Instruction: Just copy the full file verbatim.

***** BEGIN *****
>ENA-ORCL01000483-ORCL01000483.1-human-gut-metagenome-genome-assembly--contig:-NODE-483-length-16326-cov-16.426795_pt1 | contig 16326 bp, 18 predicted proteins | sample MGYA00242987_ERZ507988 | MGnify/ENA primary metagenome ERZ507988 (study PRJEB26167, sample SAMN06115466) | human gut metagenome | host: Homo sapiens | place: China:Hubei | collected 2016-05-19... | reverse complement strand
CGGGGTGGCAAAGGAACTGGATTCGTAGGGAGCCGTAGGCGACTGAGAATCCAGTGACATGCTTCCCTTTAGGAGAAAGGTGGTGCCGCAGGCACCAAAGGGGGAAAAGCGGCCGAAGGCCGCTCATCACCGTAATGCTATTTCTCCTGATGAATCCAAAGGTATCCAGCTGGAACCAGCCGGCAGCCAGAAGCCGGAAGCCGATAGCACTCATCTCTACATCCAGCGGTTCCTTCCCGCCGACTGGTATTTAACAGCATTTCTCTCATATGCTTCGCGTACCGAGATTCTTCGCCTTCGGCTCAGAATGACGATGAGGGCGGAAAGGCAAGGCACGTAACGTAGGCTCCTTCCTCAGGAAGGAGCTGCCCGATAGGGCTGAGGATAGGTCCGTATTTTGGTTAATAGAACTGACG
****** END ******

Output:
>ENA-ORCL01000483-ORCL01000483.1-human-gut-metagenome-genome-assembly--contig:-NODE-483-length-16326-cov-16.426795_pt1 | contig 16326 bp, 18 predicted proteins | sample MGYA00242987_ERZ507988 | MGnify/ENA primary metagenome ERZ507988 (study PRJEB26167, sample SAMN06115466) | human gut metagenome | host: Homo sapiens | place: China:Hubei | collected 2016-05-19... | reverse complement strand
CGGGGTGGCAAAGGAACTGGATTCGTAGGGAGCCGTAGGCGACTGAGAATCCAGTGACATGCTTCCCTTTAGGAGAAAGGTGGTGCCGCAGGCACCAAAGGGGGAAAAGCGGCCGAAGGCCGCTCATCACCGTAATGCTATTTCTCCTGATGAATCCAAAGGTATCCAGCTGGAACCAGCCGGCAGCCAGAAGCCGGAAGCCGATAGCACTCATCTCTACATCCAGCGGTTCCTTCCCGCCGACTGGTATTTAACAGCATTTCTCTCATATGCTTCGCGTACCGAGATTCTTCGCCTTCGGCTCAGAATGACGATGAGGGCGGAAAGGCAAGGCACGTAACGTAGGCTCCTTCCTCAGGAAGGAGCTGCCCGATAGGGCTGAGGATAGGTCCGTATTTTGGTTAATAGAACTGACG